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Re: CVEs for malicious software in PYPI

Question to clarify:

Software package A.

Researcher finds Software package A has a backdoor ("root"/"password") that was in dev but slipped through to a production version.

If the above were a programming error they would get a CVE right?

If they are deliberately introduced by the programmer, still gets a CVE right?

But if a bad guy hijacks the package and inserts the above code, that doesn't get a CVE?

To me a security vulnerability worthy of a CVE in software is  a security vulnerability worthy of a CVE in software, I don't care about intent (well in so much as I'd like to avoid shipping code from malicious upstreams, or projects that get compromised/etc.). 

On Wed, Sep 20, 2017 at 9:05 AM, Landfield, Kent <Kent_Landfield@mcafee.com> wrote:

Kent Landfield

On 9/20/17, 9:57 AM, "owner-cve-editorial-board-list@lists.mitre.org on behalf of Pascal Meunier" <owner-cve-editorial-board-list@lists.mitre.org on behalf of pmeunier@cerias.purdue.edu> wrote:

    1) Identifying vulnerabilities in malicious code would be in the scope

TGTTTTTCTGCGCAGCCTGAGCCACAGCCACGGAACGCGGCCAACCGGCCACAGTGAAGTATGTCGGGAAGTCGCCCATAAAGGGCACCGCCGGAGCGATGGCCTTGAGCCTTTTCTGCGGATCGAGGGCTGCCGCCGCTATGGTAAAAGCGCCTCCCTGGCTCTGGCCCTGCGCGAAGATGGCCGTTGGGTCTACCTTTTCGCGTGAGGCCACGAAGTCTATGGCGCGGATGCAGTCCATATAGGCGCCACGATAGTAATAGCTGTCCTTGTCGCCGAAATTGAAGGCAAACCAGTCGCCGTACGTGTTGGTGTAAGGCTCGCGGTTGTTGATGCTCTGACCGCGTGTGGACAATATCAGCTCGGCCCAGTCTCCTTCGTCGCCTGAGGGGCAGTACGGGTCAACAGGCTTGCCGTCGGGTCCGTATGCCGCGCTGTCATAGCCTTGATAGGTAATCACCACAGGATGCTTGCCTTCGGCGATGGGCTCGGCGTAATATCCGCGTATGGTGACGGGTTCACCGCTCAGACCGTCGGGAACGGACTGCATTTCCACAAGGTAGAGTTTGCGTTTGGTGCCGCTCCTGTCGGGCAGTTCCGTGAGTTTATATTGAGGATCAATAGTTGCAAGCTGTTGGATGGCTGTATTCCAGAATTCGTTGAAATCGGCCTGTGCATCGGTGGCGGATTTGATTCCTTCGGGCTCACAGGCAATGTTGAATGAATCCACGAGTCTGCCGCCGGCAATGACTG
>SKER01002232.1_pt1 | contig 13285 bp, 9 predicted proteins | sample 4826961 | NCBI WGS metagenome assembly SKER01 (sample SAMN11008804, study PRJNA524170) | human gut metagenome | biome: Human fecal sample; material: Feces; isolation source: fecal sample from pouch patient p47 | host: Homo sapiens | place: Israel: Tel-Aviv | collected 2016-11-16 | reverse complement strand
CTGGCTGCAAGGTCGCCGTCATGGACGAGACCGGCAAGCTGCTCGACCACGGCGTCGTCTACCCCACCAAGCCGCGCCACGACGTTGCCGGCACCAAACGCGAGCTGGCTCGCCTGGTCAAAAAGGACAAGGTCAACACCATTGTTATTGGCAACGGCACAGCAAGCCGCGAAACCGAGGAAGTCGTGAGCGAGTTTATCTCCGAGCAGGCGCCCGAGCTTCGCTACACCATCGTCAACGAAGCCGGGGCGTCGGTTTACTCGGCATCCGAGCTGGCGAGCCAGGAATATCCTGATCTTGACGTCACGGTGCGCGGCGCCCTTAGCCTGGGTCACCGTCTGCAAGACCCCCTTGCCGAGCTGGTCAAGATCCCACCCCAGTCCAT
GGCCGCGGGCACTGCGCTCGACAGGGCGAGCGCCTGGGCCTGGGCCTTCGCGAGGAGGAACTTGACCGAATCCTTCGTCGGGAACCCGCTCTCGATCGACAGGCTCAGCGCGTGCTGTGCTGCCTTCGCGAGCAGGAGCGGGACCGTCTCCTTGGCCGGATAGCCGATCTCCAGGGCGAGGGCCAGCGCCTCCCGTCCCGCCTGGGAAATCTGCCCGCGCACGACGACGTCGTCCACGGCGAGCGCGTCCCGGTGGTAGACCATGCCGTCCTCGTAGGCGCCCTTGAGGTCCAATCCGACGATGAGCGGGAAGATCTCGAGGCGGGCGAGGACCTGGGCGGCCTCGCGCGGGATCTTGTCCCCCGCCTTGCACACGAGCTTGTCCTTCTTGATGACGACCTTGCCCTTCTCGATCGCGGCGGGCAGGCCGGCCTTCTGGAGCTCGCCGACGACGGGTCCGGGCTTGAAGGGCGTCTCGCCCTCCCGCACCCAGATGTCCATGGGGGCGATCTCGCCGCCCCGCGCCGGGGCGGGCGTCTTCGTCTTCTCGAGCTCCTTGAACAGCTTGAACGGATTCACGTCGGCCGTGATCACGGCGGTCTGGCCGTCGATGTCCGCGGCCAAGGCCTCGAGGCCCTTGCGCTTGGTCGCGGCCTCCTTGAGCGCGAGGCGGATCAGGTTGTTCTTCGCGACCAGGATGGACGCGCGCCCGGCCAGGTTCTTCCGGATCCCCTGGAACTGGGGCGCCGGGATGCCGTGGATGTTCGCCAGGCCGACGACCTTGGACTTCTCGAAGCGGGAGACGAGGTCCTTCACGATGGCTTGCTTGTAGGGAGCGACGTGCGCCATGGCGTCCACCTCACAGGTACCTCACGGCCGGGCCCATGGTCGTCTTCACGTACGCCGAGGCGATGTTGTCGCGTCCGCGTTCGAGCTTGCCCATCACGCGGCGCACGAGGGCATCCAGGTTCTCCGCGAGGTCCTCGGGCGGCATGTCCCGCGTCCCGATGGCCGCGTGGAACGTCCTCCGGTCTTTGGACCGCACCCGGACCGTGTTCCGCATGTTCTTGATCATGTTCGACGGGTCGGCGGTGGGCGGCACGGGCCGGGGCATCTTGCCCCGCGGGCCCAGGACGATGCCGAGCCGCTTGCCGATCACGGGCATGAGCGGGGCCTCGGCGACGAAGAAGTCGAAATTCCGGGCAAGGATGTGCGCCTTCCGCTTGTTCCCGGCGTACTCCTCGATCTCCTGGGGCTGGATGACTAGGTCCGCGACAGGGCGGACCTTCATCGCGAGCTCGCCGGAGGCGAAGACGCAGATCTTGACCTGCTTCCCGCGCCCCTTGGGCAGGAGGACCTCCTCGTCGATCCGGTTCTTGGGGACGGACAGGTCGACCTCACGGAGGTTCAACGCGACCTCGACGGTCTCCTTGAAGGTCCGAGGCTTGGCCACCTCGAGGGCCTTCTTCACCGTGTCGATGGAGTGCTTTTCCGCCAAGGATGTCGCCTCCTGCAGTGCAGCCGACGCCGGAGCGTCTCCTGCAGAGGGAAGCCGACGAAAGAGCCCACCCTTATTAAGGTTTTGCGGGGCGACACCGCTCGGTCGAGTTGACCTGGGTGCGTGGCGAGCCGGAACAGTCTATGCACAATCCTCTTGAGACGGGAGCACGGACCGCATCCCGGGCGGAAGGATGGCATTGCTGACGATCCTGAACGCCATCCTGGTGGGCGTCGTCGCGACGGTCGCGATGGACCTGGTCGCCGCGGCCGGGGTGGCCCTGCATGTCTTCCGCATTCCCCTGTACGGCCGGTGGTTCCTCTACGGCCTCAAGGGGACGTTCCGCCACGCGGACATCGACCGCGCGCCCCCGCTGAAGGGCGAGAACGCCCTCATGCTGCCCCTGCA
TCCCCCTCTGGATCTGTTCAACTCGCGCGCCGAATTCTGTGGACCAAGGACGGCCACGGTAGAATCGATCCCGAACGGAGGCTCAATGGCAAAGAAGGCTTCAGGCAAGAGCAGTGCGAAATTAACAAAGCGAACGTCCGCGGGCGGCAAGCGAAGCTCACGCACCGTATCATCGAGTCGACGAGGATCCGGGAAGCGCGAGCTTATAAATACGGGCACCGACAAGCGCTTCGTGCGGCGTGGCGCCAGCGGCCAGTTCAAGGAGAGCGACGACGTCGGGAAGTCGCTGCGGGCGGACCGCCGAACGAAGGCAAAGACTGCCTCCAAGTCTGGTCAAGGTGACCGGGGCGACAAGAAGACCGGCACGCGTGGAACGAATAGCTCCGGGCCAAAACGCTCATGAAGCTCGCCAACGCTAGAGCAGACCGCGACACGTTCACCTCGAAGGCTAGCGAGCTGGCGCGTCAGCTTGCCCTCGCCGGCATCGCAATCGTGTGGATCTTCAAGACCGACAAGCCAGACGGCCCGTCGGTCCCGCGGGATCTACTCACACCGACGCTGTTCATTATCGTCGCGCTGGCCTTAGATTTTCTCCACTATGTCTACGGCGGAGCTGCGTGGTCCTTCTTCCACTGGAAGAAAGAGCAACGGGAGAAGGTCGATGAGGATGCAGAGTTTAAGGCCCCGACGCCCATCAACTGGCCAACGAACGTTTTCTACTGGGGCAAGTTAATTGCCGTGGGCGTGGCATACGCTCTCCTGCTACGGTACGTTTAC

of the CVE but it has doubtful utility.  Identifying malicious code is
    out of scope

    2) Typo squatting whether in domain names or package names is not a
    software vulnerability, it's a namespace management issue and an attackvector, out of scope of the CVE.


    On Fri, 2017-09-15 at 18:53 -0600, Kurt Seifried wrote:
    > http://www.nbu.gov.sk/skcsirt-sa-20170909-pypi/index.html
    > TL;DR: Someone may PYPI packages that were malicious, and typo/close
    > names
    > of legit things (e.g. acquisition / acqusition). I'd like to assign
    > CVEs to
    > them so they are identified, so two thoughts:
    > 1) people uploaded code (meant to be malicious or not) to PYPI that
    > has
    > flaws, so CVE right
    > 2) the typo squatting aspect, should this get a CVE? There is obvious
    > intent of shenanigans, but... how do we count it?

Kurt Seifried

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